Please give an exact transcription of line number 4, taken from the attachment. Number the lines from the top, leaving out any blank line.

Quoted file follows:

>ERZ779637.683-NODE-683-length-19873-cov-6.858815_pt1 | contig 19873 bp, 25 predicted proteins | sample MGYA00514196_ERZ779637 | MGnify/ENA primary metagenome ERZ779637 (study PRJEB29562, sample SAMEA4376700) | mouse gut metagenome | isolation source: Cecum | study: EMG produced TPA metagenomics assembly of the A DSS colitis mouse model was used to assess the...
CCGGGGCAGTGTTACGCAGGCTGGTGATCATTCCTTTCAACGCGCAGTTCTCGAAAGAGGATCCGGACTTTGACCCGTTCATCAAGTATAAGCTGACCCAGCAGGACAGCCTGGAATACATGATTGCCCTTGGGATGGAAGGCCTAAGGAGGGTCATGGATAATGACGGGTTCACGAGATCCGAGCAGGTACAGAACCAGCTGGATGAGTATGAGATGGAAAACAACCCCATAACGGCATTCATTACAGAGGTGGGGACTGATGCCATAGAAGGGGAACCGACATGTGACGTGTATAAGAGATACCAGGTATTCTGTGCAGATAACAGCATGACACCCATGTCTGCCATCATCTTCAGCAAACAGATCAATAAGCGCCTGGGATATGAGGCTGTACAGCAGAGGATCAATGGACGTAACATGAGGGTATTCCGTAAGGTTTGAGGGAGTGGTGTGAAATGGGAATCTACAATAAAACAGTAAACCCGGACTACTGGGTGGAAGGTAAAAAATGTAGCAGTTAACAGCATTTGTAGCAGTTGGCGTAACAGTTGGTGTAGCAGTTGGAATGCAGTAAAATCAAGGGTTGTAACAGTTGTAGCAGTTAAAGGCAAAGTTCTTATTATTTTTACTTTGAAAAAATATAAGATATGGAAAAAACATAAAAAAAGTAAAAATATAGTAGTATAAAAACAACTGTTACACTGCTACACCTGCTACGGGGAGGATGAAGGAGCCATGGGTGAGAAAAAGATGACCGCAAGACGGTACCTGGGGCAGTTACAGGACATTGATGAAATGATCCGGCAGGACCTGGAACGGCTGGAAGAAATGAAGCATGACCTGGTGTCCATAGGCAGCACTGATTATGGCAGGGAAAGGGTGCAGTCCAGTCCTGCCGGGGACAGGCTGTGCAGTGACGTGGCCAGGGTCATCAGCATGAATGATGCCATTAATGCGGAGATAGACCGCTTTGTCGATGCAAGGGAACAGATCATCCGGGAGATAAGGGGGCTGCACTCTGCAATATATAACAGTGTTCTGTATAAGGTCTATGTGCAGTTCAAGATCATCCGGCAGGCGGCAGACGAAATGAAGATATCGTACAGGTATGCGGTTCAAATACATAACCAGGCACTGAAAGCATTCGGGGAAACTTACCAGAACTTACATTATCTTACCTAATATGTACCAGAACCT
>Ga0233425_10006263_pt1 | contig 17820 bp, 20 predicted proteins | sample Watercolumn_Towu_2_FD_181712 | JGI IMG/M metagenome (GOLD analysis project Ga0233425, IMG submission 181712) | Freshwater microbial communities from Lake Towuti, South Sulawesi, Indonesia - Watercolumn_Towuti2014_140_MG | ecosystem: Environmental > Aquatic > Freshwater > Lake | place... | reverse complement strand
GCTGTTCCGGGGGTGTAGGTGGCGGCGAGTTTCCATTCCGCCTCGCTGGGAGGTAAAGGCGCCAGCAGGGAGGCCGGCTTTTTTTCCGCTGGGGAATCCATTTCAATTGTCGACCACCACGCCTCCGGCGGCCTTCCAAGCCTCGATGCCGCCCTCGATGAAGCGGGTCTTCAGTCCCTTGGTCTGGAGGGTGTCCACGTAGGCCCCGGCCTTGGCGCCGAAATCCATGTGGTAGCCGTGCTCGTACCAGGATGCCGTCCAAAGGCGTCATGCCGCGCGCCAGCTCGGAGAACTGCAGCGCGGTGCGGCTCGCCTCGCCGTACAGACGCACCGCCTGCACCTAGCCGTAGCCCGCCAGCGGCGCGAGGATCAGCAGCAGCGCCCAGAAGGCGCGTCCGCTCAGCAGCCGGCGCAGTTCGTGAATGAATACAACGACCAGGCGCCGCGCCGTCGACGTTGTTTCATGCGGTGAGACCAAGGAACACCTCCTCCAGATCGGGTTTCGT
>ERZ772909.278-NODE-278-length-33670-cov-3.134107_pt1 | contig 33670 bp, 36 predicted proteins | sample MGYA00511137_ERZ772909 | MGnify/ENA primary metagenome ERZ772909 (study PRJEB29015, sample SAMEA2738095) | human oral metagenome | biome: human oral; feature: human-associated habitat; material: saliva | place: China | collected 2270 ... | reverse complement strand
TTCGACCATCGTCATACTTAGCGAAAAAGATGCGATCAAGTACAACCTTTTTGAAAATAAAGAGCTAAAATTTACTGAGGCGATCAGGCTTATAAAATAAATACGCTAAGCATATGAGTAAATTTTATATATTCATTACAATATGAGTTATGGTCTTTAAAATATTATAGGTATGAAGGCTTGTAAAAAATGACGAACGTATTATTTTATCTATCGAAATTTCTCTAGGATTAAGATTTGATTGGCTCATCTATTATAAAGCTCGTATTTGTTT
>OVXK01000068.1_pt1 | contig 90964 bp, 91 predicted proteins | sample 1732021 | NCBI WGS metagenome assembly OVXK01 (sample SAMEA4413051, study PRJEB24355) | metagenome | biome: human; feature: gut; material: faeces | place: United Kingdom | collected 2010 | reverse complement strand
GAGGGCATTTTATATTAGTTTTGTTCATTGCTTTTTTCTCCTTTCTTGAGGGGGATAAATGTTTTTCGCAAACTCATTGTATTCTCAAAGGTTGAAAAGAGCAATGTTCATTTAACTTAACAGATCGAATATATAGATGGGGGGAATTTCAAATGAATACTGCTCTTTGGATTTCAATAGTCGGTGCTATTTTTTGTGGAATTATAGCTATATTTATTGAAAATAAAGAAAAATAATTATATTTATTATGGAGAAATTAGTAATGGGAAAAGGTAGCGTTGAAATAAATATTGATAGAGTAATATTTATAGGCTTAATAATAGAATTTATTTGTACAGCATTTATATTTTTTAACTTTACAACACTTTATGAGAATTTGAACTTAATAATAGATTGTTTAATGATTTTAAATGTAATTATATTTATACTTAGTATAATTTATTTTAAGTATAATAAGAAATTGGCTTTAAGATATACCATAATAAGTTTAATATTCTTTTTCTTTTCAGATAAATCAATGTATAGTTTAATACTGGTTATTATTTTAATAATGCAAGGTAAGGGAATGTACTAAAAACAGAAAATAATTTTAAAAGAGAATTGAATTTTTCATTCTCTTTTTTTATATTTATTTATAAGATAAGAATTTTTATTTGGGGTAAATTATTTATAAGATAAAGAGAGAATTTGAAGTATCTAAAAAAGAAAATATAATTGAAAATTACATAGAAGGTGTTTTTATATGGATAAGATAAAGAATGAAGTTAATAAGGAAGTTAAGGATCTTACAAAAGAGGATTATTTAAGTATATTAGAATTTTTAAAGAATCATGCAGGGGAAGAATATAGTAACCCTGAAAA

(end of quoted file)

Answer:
GCTGTTCCGGGGGTGTAGGTGGCGGCGAGTTTCCATTCCGCCTCGCTGGGAGGTAAAGGCGCCAGCAGGGAGGCCGGCTTTTTTTCCGCTGGGGAATCCATTTCAATTGTCGACCACCACGCCTCCGGCGGCCTTCCAAGCCTCGATGCCGCCCTCGATGAAGCGGGTCTTCAGTCCCTTGGTCTGGAGGGTGTCCACGTAGGCCCCGGCCTTGGCGCCGAAATCCATGTGGTAGCCGTGCTCGTACCAGGATGCCGTCCAAAGGCGTCATGCCGCGCGCCAGCTCGGAGAACTGCAGCGCGGTGCGGCTCGCCTCGCCGTACAGACGCACCGCCTGCACCTAGCCGTAGCCCGCCAGCGGCGCGAGGATCAGCAGCAGCGCCCAGAAGGCGCGTCCGCTCAGCAGCCGGCGCAGTTCGTGAATGAATACAACGACCAGGCGCCGCGCCGTCGACGTTGTTTCATGCGGTGAGACCAAGGAACACCTCCTCCAGATCGGGTTTCGT